Not all super-powered people are heroes, nor do they always jump out of the comics to make it to the big screen. Some of my favourite super-films and series are not based on the classic comics, and these are a gateway into a world of literature and graphic novels that’ll take you way off the beaten path. Marvel has gone blockbuster, and DC – bless them – keep trying, so lets take a look at a couple of the off-brand supers.
In the world there are two factions operating without the knowledge of the rest of the world: Jumpers, who can teleport to any location in the world without the faintest shrug of effort; and the Paladins who hunt them because “only god has the right to be all places at all times.” Our protagonist is merrily bouncing around, robbing banks and taking expensive holidays, oblivious to the danger he’s putting himself in, until finally he’s made horribly aware of the war he was born into, when Samuel L. Jackson comes a-knocking.
Jumper is immediately tarred for the involvement of Hayden Christensen, fresh off the disastrous Star Wars prequel trilogy and carrying every stigma that it laid on his head. His new character is no more likeable, playing initially to the cliché of “bullied kid gets a superpower” and then sliding into the arrogant playboy jerk stereotype. Fortunately we have Jamie Bell‘s character to yell at him like the rest of us want to.
However, as the film focusses on one power it has the opportunity to get really involved in the workings of that power, and the concept of the miniature wormholes every jumper leaves behind is a clever and well used plot device (even if it’s been done). What makes this film most enjoyable is the villainous organization of the Paladins and their electronic arsenal. We know that Jackson is a superb villain, but his role is so well constructed, especially with Jamie Bell as the embittered rival, that one can’t help but enjoy the narrative. For the most part, Christensen’s character just fills up time with a wasted plot line about the girl he left behind.
All in all though, a pretty awesome action piece, and in films where characters are throwing double-decker buses, plot and character tend to fall by the wayside.
The 2009 film Push tells the tale of a world forever modified by Nazi experimentation (ahh, that old racist chestnut), and a wide range of psychic powers now pervade the global population, each with a catchy nickname, pushes, stitchers, shadows, movers, watchers, sniffers, bleeders…. a few more I’m missing. The film follows a weak telekinetic on the run from the Vague Yet Menacing Government Agency who falls into the company of a precognisant adolescent girl, chasing a plot to save the life of his ex-girlfriend, and prevent all powered people from becoming weapons for the government.
This is a far darker film than Jumper, attacking a much broader scope and a far richer world. It has some strong neo-noir elements, subterfuge, intrigue, a immoral world and the immoral people who live in it, main characters included. It’s all brought together by a particularly clever conclusion that keeps you guessing for quite some time.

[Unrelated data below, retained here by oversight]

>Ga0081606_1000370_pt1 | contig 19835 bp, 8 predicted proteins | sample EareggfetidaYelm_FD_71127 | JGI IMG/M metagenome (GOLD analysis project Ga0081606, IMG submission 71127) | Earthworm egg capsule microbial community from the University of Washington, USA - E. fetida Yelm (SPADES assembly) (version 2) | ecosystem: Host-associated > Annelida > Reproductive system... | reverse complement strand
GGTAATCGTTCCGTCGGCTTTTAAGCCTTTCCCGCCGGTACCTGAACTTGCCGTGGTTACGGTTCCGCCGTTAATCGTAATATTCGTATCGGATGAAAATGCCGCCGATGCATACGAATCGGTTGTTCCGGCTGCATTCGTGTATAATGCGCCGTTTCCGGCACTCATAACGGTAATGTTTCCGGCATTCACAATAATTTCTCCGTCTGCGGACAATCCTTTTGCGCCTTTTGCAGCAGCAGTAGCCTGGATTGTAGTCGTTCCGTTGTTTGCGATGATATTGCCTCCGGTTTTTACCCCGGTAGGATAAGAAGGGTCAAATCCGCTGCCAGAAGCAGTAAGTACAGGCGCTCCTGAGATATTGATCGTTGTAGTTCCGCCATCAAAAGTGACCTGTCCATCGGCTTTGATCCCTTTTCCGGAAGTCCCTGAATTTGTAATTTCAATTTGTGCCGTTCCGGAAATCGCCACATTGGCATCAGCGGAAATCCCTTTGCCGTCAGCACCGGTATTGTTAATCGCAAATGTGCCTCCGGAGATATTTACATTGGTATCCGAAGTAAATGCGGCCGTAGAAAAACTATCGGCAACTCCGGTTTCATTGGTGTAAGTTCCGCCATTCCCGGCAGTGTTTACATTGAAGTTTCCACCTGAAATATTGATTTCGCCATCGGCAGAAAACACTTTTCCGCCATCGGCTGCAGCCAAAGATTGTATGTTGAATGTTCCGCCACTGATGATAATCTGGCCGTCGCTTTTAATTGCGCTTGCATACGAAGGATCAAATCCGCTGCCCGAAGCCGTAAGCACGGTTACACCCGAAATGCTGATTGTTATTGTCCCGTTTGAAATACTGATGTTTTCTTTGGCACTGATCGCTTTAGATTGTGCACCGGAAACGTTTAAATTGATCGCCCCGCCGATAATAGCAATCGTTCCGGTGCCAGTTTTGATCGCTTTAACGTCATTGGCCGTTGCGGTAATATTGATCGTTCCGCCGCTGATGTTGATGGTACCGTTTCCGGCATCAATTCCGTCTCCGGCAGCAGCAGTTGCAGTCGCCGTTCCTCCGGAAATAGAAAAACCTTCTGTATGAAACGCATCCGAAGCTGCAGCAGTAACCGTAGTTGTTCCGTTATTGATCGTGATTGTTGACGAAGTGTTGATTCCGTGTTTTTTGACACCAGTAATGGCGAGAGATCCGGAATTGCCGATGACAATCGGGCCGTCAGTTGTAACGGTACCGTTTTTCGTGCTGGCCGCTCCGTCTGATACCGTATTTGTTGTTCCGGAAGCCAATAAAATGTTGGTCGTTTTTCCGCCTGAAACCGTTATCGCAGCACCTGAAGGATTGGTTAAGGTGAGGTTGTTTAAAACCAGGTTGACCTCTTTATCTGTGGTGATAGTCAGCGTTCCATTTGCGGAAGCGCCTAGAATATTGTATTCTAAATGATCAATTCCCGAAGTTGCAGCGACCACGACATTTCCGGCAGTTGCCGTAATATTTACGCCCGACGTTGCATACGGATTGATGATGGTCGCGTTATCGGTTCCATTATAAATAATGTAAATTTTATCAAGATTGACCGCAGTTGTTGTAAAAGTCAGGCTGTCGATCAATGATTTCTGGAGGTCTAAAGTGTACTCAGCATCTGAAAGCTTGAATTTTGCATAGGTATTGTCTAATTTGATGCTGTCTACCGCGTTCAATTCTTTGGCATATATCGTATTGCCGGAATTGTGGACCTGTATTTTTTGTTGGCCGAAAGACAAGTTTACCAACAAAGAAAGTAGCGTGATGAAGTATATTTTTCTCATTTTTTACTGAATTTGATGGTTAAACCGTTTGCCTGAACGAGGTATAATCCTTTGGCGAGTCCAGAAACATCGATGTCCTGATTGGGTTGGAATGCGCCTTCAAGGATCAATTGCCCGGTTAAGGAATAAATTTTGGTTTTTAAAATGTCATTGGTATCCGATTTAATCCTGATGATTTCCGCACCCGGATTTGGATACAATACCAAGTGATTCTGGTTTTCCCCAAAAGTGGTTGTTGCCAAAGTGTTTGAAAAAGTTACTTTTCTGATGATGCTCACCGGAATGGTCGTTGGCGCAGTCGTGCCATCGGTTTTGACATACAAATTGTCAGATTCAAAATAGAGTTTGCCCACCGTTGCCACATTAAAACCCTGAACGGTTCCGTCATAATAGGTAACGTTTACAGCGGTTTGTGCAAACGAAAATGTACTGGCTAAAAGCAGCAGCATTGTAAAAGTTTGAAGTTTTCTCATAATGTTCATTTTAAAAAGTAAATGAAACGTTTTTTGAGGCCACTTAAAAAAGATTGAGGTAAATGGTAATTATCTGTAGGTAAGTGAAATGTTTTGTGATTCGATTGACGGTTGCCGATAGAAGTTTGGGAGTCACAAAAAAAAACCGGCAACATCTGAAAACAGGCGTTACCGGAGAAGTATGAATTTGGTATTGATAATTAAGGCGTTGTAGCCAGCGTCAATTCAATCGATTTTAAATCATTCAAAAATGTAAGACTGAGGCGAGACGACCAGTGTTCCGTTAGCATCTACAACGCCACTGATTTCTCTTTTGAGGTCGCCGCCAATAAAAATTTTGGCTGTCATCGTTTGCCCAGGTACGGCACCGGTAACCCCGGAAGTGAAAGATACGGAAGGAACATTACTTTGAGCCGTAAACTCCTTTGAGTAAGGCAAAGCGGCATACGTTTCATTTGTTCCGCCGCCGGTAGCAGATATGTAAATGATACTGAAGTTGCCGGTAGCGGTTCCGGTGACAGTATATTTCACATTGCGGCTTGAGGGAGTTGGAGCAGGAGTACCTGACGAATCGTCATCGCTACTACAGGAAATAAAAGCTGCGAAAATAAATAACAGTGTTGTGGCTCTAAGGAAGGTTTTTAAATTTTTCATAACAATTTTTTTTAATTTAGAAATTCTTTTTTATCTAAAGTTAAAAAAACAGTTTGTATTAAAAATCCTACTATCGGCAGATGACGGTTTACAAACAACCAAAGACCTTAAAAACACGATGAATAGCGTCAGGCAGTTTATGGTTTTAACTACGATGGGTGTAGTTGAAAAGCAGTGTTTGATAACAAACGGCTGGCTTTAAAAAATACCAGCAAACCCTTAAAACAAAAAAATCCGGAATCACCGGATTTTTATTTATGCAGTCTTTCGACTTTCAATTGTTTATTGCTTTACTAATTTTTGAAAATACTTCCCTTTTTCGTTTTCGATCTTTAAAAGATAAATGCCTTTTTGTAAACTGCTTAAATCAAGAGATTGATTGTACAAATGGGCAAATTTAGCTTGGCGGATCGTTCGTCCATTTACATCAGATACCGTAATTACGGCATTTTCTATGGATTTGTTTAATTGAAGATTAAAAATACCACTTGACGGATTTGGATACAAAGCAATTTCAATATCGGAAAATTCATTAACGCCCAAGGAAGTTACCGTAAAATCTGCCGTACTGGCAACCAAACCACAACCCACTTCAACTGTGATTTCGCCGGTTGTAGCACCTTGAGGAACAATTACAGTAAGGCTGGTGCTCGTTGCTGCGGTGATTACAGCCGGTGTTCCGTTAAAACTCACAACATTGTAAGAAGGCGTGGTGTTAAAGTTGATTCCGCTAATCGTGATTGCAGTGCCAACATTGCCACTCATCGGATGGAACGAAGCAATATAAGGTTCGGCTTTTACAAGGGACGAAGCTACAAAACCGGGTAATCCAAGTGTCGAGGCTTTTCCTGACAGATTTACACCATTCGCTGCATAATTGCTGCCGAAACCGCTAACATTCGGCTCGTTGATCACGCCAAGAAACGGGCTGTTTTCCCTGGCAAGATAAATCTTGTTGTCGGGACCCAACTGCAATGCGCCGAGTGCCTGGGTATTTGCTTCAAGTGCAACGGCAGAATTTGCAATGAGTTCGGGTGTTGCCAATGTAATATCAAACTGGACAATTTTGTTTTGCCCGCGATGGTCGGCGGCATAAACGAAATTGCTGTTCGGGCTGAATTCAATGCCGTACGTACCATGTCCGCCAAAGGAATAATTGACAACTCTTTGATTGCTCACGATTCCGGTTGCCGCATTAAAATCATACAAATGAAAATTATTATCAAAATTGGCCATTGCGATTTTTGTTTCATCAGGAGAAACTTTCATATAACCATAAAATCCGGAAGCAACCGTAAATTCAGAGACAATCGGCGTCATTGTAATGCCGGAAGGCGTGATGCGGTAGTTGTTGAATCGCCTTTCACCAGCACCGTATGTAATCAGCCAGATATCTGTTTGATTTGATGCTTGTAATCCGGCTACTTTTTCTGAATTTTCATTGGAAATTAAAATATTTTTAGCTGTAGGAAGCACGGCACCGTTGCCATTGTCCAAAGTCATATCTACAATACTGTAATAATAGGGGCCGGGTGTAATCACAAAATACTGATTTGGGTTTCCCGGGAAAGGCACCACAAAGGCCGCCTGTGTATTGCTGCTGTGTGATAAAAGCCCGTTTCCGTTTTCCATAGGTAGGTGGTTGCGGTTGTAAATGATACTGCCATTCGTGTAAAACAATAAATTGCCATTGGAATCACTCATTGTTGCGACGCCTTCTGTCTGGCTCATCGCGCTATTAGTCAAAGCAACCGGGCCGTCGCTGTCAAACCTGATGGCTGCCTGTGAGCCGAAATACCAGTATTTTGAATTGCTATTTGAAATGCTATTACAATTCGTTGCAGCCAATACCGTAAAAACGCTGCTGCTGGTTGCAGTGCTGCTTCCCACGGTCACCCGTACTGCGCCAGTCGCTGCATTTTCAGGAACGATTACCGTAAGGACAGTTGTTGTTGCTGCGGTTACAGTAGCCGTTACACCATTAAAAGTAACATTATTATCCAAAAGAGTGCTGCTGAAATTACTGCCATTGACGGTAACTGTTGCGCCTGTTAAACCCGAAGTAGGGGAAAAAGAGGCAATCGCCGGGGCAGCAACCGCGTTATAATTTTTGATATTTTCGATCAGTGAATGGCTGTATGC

Only after rewatching Push after so long do I realize what a massive Chris Evans fan I have always been. Captain America took him from an decent actor to a memorable one, because many favourite films of mine have featured him in a leading role and I only worked this out quite recently. Dakota Fanning I am, and shall continue to be a fan of until such time as her behaviour outweighs her talent, but she seems cool so far, and I haven’t seen her act better than in this film. Add to that a whole barrel of familiar faces that will have you saying “Oh hey, it’s her! She was in that thing!”
As for the film itself, it’s beautifully paced and well scored, with strong visual themes throughout (note the red and green colour schemes). It’s plot doesn’t have a great deal of holes, but gets exceptionally questionable, especially because of the involvement of precognition, and the winding finale relies on some very particular circumstances. It’s very difficult to dislike this film for that though, when the rest plays out so elegantly.
Here’s my favourite. I didn’t have to re-watch Chronicle in order to write about it, this is a film I know very well indeed.
A group of high-schoolers find an alien “something” deep underground which grants them telekinesis. The 2012 handheld-film takes us on a journey of discovery and experimentation, as the kids play around with their new power, live life, have some fun, learn to fly! But as the central character’s control grows, his mental stability weakens, so does his regard for human life.
This film set up Dane DeHaan as a fantastic villain actor, and made me very excited to see him as Green Goblin in Amazing Spider-Man 2, and was not disappointed. His journey from “the quiet kid” to tortured powerhouse is a real joy to watch, especially his haphazard attempt at costumed heroism that ends in shame, and carnage.
Hand-held camera films always have issues with framing, shaky-cam, and of course justifying the need for it being handheld at all. Chronicle achieves it all very easily, and camera angles become less and less of an obstacle as the boys begin to go hands-free while record their increasing control, rising to a climax as DeHaan drags every camera-phone nearby into his orbit.
This is my absolute favourite film of these three, and immediately went to the top of my all time favourites, challenging The Cell for the first time ever. I do not have a lot to say on the subject except to say that it is worth the watch, and that if it weren’t so late right now I’d be watching it again.
I started writing these, and thought of more, and more, and more. This is a topic I’ll be revisiting, so if you don’t see your favourite super-power film, just say the word!